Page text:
Amazing Grace is two days of Baptist church condensed to 90 minutes and injected directly into your soul.
There’s an inherent longing in Elizabeth Chomko’s stunning feature debut, “What They Had.” The story will reveal that the phrase refers to the kind of undying love of a man for his wife, even as her memory of their life together cruelly slips away from her because of disease. What they had is not what any of their children have had, both of whom are struggling with connection and happiness in various ways. But what they had is also a reference to the old couple’s time together—the priceless moments they shared between dates, marriage and children—now coming to an end with memory loss. It was once a deep and vibrant love that has moved into the past tense.
Bridget (Hilary Swank) is on edge. On the surface, she looks to have her life in order—a career as a chef, a daughter in college, a husband waiting for her at home—but her nights are restless. When her gruff brother, Nick (Michael Shannon), calls her to tell her that their mother has wandered off in the middle of the night, it throws her life into chaos. With her daughter, Emma (Taissa Farmiga), Bridget rushes from California to her hometown of Chicago to help her brother petition their stubborn father, Bert (Robert Forster), to seek help caring for his ailing wife, Ruth (Blythe Danner). Again and again, Burt stonewalls their efforts. He wants to keep his life together with Ruth for as long as possible, thinking the changes of moving her to a “memory care” facility would do more harm than good.
The family crisis reveals the cracks in Bridget’s life. Watching her parents, as her father tenderly cares for her mother, solidifies her reservations about her loveless marriage. For a brief moment, she tries to find solace with another man but it backfires. Her daughter sounds to be struggling with depression and refuses to sign up for her next semester of college. Nick has been unceremoniously dumped by his longtime girlfriend tired of waiting for a marriage proposal and is sleeping in the back of the bar he owns. All this pent-up drama pours out around Christmas, just as it’s becoming painfully obvious that Ruth needs help that Bert can’t provide.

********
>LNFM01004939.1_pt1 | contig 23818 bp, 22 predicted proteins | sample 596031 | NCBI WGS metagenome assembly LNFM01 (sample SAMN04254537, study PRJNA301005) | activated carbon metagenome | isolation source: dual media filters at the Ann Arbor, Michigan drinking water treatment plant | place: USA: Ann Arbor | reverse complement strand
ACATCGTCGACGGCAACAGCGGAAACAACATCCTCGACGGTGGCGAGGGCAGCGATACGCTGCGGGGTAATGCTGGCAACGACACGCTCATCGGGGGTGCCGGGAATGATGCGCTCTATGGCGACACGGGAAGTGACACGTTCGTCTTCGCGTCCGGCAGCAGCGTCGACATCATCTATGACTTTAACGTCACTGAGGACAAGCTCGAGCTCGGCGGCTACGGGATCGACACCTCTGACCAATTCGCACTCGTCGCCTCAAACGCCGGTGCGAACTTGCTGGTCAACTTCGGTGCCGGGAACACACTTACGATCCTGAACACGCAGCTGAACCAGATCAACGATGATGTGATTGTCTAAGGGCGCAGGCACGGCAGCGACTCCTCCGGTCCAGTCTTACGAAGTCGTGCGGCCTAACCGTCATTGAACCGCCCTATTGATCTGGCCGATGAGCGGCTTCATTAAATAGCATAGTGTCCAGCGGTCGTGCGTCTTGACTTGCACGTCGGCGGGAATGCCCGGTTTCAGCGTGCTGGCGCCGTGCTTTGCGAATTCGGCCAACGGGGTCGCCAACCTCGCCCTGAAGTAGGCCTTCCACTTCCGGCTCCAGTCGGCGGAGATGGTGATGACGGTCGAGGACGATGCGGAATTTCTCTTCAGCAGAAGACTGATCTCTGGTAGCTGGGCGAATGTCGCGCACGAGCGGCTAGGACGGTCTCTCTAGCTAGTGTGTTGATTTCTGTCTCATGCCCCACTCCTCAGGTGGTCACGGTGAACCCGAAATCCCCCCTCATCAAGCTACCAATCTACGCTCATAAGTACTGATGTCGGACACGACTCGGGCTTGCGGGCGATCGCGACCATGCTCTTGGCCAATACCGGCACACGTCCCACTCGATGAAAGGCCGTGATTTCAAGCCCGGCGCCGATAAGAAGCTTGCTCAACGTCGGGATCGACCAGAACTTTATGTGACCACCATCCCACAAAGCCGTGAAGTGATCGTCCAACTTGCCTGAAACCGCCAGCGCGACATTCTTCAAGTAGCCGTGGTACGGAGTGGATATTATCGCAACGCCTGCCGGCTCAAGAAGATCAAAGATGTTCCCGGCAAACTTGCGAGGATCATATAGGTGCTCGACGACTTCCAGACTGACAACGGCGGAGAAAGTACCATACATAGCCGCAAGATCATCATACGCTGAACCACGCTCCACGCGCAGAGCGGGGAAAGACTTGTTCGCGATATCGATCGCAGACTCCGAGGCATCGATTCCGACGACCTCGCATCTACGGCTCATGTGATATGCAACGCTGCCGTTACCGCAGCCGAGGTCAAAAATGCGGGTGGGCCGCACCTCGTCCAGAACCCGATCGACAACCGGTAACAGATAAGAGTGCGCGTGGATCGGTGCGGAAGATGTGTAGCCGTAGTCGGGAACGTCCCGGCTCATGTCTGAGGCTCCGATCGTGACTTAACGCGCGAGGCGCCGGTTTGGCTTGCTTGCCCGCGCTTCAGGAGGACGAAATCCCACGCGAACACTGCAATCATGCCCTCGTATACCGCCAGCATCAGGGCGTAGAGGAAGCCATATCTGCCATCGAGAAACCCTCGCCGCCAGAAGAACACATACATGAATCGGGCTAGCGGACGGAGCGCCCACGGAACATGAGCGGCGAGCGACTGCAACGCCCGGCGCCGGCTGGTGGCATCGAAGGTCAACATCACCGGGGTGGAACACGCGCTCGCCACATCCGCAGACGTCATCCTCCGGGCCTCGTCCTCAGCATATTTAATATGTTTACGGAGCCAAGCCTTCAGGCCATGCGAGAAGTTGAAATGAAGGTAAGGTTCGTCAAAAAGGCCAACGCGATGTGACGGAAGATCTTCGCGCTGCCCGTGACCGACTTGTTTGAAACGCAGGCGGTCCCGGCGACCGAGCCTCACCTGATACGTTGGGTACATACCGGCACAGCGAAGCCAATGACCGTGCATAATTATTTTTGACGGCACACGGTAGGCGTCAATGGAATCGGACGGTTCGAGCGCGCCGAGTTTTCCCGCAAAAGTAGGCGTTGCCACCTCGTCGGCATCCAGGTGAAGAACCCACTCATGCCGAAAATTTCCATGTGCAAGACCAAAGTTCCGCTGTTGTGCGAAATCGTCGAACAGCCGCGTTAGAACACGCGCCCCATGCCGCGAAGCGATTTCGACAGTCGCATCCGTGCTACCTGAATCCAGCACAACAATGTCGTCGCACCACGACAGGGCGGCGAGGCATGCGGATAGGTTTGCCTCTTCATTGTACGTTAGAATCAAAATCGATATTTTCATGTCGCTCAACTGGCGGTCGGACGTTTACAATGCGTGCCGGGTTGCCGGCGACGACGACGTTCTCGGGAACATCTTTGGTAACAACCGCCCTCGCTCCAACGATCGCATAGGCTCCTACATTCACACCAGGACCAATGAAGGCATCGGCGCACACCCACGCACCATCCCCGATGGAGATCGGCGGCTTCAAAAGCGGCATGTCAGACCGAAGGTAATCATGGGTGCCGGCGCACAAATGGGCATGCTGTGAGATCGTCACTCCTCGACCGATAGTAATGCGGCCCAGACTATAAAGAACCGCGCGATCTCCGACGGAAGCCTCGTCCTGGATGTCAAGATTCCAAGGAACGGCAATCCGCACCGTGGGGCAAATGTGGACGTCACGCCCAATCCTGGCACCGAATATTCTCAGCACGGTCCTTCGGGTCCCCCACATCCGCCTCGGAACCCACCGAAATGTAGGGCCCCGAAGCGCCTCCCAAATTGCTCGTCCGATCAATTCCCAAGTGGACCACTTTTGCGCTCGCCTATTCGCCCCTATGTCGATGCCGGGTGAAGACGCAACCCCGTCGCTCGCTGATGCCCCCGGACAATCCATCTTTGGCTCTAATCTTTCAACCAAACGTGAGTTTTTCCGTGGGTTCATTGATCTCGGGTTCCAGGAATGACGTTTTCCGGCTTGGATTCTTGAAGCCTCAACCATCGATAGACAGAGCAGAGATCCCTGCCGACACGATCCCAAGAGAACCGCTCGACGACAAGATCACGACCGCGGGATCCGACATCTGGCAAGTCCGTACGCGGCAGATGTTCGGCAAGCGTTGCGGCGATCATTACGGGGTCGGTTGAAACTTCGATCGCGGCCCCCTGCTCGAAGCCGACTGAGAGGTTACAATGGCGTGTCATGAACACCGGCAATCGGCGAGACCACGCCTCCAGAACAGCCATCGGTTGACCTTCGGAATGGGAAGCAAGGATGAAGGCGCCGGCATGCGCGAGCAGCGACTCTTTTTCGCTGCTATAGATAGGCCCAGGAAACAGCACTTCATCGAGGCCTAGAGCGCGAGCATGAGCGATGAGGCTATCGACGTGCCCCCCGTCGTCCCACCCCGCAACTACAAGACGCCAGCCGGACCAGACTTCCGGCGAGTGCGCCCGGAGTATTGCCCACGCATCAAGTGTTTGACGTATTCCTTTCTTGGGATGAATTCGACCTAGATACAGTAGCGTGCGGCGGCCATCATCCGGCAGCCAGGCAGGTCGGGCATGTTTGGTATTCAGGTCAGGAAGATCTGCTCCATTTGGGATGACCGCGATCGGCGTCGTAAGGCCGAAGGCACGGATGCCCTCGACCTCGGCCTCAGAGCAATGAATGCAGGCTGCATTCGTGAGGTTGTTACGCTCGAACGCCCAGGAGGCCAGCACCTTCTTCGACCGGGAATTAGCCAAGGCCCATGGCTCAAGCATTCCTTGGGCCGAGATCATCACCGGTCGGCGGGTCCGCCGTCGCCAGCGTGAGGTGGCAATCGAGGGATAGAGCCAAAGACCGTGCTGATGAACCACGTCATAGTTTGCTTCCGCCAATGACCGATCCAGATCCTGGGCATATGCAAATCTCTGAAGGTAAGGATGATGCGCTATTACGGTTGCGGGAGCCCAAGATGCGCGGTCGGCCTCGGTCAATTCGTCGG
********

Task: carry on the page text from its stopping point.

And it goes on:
Chomko’s grandmother was diagnosed with Alzheimer’s disease, and she takes great effort to recreate a sense of that unique kind of pain, where the person’s memories are lost but they are standing in front of you. That pain haunts Nick when his mother forgets who he is and tries to hit on him, and it affects Bridget when Ruth tells the dinner table that she’s having a baby. Despite their sometimes humorous tone, when these moments happen, they’re punctuated by a sinking, crushing feeling of what’s to come. Thankfully, there are still a few brief moments of joy when Ruth recognizes her daughter or starts to rattle off a well-known family story. Bridget smiles in each of these scenes, silently celebrating each moment of recognition in case it’s the last.
It’s no wonder seasoned actors like Swank, Shannon, Forster and Danner would take on a challenging project like this. Swank must balance the role of a dutiful daughter struggling with her marriage and her father’s bullheadedness. She tries to please everyone to little success, and Swank’s expressions tells the audience everything they need to know about her regrets and frustrations. Shannon relishes his part of a curmudgeon, tired with all life has dealt him, yet is still vulnerable enough to cry. As the family spats wear on, his defensive facade crumbles, revealing years of resentment towards his sister and father. Forster serves as the very Catholic, guilt-happy patriarch and the man hopelessly clinging to his wife who at times only remembers him as her boyfriend. There’s also space for the mother-daughter drama playing out between Swank and Farmiga’s characters. Collectively, the movie is built out of these little battles between each family member, each one fueling the tensions of another. In the hands of this ensemble, it’s as riveting to watch as it might be painfully reminiscent of our own arguments on what to do with aging loved ones.
Although the film takes place mostly in the home, “What They Had” avoids the claustrophobic feeling of a stage play. Characters storm off after an argument or go to Christmas mass, but the home is not a space where everyone is forced together under artificial circumstances. There’s an understanding that sometimes to think clearly about a problem, you have to step away from it. Nick has his bar to retreat to, and Bridget has her morning running routine. At times, these dialogue-less scenes feel like they give the audience a chance to breathe as much as the characters.
So many feelings are wrapped up in a story like “What They Had.” There’s an unmistakable amount of sadness about the ordeal, a sense of helplessness that you are powerless to stop it and a streak of buried anger that can grow into resentment. And yet, the movie finds ways to celebrate the love between generations, from grandmother to granddaughter. Chomko chooses to focus on the light in moments of darkness, and the movie ends on a bittersweet, comforting note. Despite all we stand to loose in our old age, may we all be so lucky to have memories worth fighting to hold onto.
This message came to me from a reader named Peter Svensland. He and a fr...
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